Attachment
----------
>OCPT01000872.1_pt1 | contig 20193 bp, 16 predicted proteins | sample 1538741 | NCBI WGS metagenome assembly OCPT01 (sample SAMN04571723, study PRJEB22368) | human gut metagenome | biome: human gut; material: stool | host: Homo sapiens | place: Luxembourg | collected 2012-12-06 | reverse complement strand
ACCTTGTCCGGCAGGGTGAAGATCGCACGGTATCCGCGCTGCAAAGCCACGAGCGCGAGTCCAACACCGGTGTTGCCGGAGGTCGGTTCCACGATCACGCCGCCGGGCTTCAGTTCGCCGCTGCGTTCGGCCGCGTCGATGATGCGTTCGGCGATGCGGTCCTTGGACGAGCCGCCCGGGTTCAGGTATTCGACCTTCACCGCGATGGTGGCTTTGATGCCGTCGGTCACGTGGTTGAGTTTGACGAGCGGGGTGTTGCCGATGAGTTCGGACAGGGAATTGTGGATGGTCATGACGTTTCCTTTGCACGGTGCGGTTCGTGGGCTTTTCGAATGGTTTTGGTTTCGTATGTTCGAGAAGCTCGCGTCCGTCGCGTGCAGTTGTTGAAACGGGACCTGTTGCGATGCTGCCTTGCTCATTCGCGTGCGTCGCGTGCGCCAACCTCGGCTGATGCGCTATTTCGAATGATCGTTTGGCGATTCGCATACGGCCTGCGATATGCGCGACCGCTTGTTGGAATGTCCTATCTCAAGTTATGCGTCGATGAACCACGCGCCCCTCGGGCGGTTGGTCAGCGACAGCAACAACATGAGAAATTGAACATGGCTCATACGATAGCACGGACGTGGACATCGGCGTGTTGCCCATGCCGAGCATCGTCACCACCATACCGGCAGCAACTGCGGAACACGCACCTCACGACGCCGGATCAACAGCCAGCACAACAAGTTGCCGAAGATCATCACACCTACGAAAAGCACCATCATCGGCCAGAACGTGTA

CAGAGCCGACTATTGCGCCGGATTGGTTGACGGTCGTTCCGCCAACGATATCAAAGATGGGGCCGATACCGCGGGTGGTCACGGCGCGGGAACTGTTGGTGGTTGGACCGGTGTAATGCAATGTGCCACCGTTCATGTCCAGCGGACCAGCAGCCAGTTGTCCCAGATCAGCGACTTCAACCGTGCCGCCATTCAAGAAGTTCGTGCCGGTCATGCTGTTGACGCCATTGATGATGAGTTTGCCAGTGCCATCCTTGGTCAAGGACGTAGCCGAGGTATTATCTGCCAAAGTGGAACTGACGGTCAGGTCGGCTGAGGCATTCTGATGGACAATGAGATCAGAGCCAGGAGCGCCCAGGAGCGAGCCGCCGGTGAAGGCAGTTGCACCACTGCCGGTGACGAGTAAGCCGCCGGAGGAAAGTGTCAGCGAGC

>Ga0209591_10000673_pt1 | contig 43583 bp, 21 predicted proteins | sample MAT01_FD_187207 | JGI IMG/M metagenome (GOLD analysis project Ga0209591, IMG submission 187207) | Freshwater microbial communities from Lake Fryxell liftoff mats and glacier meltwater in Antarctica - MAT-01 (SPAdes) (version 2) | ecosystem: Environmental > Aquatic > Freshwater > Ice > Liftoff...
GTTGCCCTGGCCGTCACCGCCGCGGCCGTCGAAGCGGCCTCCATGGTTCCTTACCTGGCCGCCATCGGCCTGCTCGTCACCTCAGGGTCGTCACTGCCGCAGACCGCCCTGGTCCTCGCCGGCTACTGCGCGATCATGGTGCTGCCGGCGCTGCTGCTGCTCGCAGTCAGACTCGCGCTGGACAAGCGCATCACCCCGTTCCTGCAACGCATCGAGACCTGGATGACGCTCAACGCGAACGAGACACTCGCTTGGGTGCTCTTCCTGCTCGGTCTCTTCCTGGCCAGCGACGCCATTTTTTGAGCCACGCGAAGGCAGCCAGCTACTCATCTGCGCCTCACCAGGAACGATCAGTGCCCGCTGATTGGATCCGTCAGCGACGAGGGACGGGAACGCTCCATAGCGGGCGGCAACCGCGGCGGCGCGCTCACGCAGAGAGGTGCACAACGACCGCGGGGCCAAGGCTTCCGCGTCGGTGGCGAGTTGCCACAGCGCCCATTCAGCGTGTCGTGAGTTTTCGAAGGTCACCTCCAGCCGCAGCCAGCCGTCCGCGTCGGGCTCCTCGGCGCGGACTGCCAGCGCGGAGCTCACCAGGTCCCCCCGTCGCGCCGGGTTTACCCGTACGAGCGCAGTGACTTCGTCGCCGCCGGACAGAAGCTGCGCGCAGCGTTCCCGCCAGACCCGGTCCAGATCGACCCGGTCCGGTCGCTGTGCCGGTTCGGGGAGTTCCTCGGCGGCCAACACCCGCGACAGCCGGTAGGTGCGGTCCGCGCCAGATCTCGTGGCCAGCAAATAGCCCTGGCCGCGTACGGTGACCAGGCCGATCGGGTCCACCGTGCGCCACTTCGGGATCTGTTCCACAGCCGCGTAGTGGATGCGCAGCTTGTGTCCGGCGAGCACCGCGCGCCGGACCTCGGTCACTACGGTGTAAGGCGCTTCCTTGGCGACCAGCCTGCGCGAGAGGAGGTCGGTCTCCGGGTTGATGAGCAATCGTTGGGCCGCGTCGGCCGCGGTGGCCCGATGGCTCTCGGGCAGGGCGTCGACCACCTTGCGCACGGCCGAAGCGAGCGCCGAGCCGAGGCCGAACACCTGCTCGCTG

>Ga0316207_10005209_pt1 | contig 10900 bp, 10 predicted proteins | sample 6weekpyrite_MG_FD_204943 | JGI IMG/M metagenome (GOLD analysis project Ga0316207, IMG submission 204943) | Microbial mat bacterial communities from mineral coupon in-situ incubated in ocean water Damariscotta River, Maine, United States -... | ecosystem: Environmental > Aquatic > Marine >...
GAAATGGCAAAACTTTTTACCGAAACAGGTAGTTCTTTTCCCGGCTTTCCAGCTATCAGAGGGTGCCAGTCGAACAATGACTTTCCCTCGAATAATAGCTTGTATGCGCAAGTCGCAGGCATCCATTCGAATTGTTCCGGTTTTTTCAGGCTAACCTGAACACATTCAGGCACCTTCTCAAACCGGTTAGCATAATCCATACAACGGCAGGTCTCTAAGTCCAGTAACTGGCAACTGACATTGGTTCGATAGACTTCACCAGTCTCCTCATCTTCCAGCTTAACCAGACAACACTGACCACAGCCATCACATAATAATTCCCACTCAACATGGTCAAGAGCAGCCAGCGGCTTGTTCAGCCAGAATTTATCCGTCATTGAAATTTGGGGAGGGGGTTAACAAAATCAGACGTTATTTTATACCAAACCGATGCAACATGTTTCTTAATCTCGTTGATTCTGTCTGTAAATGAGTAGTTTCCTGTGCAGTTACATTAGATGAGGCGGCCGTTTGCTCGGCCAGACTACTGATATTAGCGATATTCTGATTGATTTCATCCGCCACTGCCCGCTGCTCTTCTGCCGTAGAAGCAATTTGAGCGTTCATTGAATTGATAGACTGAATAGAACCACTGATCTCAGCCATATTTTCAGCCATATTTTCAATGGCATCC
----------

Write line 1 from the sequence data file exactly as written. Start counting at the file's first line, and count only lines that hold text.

>OCPT01000872.1_pt1 | contig 20193 bp, 16 predicted proteins | sample 1538741 | NCBI WGS metagenome assembly OCPT01 (sample SAMN04571723, study PRJEB22368) | human gut metagenome | biome: human gut; material: stool | host: Homo sapiens | place: Luxembourg | collected 2012-12-06 | reverse complement strand